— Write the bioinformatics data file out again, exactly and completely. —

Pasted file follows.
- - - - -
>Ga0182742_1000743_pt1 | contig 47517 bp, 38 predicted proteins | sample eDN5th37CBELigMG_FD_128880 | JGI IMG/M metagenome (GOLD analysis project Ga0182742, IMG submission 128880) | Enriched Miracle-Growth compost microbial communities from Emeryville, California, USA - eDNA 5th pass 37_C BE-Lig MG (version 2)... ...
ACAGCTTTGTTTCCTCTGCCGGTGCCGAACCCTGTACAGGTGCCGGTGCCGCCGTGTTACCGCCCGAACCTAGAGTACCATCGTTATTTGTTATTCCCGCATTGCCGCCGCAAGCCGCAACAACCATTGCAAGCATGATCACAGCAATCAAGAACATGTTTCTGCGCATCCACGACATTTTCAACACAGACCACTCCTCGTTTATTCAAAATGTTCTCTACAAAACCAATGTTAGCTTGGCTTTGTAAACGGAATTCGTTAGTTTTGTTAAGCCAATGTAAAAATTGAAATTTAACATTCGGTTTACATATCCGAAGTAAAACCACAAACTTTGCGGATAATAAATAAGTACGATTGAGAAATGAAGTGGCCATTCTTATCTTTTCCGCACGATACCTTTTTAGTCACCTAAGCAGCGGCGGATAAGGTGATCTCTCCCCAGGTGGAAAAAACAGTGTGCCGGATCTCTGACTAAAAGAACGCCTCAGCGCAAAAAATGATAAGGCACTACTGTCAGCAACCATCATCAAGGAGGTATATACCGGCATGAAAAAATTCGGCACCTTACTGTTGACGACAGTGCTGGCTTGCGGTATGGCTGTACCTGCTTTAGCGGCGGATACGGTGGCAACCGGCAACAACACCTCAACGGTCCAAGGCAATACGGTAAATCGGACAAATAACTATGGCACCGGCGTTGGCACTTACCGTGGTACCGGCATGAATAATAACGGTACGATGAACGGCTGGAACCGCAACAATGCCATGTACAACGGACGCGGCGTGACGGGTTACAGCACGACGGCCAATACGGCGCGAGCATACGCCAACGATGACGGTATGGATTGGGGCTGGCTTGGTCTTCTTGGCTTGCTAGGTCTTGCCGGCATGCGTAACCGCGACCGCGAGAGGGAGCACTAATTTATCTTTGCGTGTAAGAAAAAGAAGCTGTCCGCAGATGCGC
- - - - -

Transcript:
>Ga0182742_1000743_pt1 | contig 47517 bp, 38 predicted proteins | sample eDN5th37CBELigMG_FD_128880 | JGI IMG/M metagenome (GOLD analysis project Ga0182742, IMG submission 128880) | Enriched Miracle-Growth compost microbial communities from Emeryville, California, USA - eDNA 5th pass 37_C BE-Lig MG (version 2)... ...
ACAGCTTTGTTTCCTCTGCCGGTGCCGAACCCTGTACAGGTGCCGGTGCCGCCGTGTTACCGCCCGAACCTAGAGTACCATCGTTATTTGTTATTCCCGCATTGCCGCCGCAAGCCGCAACAACCATTGCAAGCATGATCACAGCAATCAAGAACATGTTTCTGCGCATCCACGACATTTTCAACACAGACCACTCCTCGTTTATTCAAAATGTTCTCTACAAAACCAATGTTAGCTTGGCTTTGTAAACGGAATTCGTTAGTTTTGTTAAGCCAATGTAAAAATTGAAATTTAACATTCGGTTTACATATCCGAAGTAAAACCACAAACTTTGCGGATAATAAATAAGTACGATTGAGAAATGAAGTGGCCATTCTTATCTTTTCCGCACGATACCTTTTTAGTCACCTAAGCAGCGGCGGATAAGGTGATCTCTCCCCAGGTGGAAAAAACAGTGTGCCGGATCTCTGACTAAAAGAACGCCTCAGCGCAAAAAATGATAAGGCACTACTGTCAGCAACCATCATCAAGGAGGTATATACCGGCATGAAAAAATTCGGCACCTTACTGTTGACGACAGTGCTGGCTTGCGGTATGGCTGTACCTGCTTTAGCGGCGGATACGGTGGCAACCGGCAACAACACCTCAACGGTCCAAGGCAATACGGTAAATCGGACAAATAACTATGGCACCGGCGTTGGCACTTACCGTGGTACCGGCATGAATAATAACGGTACGATGAACGGCTGGAACCGCAACAATGCCATGTACAACGGACGCGGCGTGACGGGTTACAGCACGACGGCCAATACGGCGCGAGCATACGCCAACGATGACGGTATGGATTGGGGCTGGCTTGGTCTTCTTGGCTTGCTAGGTCTTGCCGGCATGCGTAACCGCGACCGCGAGAGGGAGCACTAATTTATCTTTGCGTGTAAGAAAAAGAAGCTGTCCGCAGATGCGC